Another thing WWW does very well, and it’s again about making subtext into text, is telling you the entire point is working together. It would be very easy to make the game zero sum, but an entertainment venture doesn’t work that way. The only way I get popular is if we get popular. So WWW tells you that a match isn’t about beating the other player or even the NPCs. It’s about entertaining both yourselves, as players, and the Imaginary Viewing Audience.
This can be ported over to any number of games. Honestly, most roleplaying games try to stress this, but rarely as forcefully and elegantly as WWW does. Because the subject matter demands it. Pro wrestling in action is about trust—trust that the other wrestler won’t hurt you, trust that you’ll both try to get each other over (read: more popular), and trust that you won’t drive each other nuts in close quarters traveling together 300 days of the year.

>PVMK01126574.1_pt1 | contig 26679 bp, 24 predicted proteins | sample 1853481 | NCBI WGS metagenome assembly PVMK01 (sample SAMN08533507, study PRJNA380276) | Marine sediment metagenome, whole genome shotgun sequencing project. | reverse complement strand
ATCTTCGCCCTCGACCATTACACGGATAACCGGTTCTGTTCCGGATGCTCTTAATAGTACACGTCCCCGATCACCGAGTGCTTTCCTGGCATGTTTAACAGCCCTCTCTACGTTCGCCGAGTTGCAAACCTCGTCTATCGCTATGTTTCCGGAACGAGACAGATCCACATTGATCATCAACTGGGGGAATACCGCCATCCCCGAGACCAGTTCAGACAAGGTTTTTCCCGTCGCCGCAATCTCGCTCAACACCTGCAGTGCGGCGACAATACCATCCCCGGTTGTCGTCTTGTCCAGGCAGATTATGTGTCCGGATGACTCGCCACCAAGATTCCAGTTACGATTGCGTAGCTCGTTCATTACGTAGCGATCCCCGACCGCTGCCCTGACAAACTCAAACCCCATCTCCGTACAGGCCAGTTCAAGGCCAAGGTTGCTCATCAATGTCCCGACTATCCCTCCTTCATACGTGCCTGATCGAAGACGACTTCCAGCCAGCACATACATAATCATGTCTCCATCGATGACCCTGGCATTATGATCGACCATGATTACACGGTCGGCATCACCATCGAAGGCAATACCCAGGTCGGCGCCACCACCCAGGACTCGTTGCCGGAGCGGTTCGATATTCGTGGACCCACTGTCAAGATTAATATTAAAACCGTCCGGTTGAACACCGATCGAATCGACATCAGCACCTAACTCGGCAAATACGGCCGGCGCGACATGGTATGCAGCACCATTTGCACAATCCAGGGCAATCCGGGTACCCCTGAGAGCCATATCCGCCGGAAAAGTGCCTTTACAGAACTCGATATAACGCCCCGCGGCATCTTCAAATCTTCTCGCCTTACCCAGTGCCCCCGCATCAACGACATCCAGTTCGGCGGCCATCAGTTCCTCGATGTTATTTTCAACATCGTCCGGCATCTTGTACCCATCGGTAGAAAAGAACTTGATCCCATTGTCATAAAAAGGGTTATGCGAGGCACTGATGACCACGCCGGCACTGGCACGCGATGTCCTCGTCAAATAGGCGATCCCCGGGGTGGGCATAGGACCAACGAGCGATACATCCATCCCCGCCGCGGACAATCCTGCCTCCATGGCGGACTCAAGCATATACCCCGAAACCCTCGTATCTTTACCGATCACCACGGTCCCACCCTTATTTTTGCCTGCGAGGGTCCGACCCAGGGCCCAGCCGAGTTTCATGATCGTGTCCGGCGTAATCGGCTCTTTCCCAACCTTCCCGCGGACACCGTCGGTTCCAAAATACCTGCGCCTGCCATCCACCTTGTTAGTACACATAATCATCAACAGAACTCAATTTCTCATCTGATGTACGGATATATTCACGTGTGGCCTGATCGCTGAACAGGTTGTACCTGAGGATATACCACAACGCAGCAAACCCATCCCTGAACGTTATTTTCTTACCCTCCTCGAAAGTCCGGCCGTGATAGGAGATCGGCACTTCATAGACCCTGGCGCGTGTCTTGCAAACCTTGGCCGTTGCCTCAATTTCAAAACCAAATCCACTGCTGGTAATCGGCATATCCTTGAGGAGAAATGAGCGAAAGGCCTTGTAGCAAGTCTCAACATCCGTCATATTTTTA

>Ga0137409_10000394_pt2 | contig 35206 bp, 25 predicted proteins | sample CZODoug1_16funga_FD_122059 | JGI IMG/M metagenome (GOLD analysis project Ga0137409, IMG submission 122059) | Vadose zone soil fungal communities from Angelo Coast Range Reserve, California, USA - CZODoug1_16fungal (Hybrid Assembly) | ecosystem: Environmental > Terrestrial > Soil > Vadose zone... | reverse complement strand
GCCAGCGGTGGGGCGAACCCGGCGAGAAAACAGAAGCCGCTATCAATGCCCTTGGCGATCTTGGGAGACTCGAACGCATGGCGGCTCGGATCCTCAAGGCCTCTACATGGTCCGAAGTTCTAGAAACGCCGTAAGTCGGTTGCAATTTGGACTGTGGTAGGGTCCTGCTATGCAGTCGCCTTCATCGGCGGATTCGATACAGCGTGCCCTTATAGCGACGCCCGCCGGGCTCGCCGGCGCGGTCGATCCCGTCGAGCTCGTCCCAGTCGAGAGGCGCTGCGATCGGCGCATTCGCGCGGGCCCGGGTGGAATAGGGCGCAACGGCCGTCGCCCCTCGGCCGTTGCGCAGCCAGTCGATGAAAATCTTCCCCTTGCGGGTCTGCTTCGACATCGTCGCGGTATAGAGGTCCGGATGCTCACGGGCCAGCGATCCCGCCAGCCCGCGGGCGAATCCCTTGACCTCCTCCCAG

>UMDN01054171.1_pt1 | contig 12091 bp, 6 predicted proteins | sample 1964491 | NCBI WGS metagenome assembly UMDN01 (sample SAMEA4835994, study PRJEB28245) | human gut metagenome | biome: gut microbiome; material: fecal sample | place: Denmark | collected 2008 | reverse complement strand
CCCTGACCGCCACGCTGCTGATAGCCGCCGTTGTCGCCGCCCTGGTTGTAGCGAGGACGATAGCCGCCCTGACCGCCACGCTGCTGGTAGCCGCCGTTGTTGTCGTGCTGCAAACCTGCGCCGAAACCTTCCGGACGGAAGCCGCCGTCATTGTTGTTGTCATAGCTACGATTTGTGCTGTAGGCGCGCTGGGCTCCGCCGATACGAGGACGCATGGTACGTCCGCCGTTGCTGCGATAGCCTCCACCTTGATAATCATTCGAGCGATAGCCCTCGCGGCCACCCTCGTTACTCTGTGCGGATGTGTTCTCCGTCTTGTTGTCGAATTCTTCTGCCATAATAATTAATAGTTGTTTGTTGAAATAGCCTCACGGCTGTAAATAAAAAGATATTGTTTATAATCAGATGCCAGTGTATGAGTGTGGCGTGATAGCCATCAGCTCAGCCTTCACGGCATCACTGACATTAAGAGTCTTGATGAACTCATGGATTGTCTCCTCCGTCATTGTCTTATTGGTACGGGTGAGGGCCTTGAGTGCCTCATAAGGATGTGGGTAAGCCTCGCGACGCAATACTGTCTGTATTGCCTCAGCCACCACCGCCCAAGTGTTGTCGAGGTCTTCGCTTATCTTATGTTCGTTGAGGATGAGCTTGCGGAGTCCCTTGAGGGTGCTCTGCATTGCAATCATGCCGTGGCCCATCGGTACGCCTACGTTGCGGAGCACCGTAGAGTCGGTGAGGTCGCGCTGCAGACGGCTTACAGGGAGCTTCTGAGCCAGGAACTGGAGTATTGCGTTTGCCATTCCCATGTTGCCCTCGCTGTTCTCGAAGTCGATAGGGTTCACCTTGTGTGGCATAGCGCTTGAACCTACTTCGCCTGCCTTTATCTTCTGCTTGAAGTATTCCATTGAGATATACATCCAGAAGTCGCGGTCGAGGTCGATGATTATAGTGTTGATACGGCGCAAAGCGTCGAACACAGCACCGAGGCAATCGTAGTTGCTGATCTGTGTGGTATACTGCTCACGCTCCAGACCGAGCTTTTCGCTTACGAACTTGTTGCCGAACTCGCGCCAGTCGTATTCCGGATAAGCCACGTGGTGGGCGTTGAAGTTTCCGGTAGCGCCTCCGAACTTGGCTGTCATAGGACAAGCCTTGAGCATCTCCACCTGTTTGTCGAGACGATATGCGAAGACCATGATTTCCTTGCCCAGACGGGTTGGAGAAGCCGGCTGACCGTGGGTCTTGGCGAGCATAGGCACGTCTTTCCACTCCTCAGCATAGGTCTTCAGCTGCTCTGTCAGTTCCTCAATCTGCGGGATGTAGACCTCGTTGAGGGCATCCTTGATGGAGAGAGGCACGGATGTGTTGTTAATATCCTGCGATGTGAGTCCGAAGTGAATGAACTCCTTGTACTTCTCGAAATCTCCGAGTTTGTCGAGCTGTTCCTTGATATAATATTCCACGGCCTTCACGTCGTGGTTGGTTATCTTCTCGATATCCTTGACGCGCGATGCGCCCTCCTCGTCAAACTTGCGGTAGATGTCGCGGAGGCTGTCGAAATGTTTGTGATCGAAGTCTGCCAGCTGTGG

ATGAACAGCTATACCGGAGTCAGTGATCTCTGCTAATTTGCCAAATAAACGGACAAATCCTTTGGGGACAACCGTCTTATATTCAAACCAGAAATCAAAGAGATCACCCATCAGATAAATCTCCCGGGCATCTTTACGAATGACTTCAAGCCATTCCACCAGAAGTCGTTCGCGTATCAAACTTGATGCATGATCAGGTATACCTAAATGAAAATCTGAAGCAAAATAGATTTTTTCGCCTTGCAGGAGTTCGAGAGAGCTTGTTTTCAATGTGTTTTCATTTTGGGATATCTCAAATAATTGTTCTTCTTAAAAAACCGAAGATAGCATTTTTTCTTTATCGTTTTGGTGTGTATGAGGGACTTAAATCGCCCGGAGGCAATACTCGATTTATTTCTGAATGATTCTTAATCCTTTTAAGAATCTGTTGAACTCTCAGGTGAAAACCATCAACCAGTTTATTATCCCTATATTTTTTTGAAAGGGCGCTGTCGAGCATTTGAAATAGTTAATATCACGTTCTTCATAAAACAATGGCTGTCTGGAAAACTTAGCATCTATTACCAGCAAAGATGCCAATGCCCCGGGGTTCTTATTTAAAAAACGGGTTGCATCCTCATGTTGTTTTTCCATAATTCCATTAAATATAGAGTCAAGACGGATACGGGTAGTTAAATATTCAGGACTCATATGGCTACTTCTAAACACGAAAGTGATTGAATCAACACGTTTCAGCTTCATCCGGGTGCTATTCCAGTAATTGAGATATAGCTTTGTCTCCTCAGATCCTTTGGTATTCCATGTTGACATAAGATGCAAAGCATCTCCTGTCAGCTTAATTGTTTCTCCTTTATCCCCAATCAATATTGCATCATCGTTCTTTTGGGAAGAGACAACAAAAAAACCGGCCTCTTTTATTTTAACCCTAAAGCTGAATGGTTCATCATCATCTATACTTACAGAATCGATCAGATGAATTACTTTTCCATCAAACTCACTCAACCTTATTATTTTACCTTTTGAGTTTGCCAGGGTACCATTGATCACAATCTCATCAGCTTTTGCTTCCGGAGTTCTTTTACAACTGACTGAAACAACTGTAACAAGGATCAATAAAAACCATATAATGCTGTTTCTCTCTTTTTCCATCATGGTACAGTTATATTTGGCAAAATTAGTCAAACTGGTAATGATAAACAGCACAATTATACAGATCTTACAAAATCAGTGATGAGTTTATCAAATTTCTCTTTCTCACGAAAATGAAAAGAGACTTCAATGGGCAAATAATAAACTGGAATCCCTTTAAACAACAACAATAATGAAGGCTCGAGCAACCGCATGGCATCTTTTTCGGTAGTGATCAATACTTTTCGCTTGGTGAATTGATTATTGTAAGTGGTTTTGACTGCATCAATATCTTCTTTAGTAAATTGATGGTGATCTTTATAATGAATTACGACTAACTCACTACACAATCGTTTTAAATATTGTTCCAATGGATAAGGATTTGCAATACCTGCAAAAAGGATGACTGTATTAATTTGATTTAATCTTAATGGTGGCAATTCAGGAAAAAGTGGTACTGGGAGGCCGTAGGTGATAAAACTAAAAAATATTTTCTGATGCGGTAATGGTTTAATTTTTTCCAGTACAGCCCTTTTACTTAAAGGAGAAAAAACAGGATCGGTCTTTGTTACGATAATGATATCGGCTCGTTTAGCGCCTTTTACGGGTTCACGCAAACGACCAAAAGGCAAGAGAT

The stakes at the gaming table are a lot lower, but take a queue from wrestling. Trust one another. Yield to other players when their characters need to “get over”; trust that they’ll do the same in turn. A table built on trust makes for the best storytelling venue of all.
Love wrestling? Tell us about your favorite wrestler in the comments below! And if you want to watch some awesome wrestling RPG action, catch the full game of World Wide Wrestling from International Tabletop Day exclusively on Alpha (you can get a free 30 day trial at projectalpha.com if you’re not already subscribed.)
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Image Credits: World Wide Wrestling, World Wrestling Entertainment, New Japan Pro Wrestling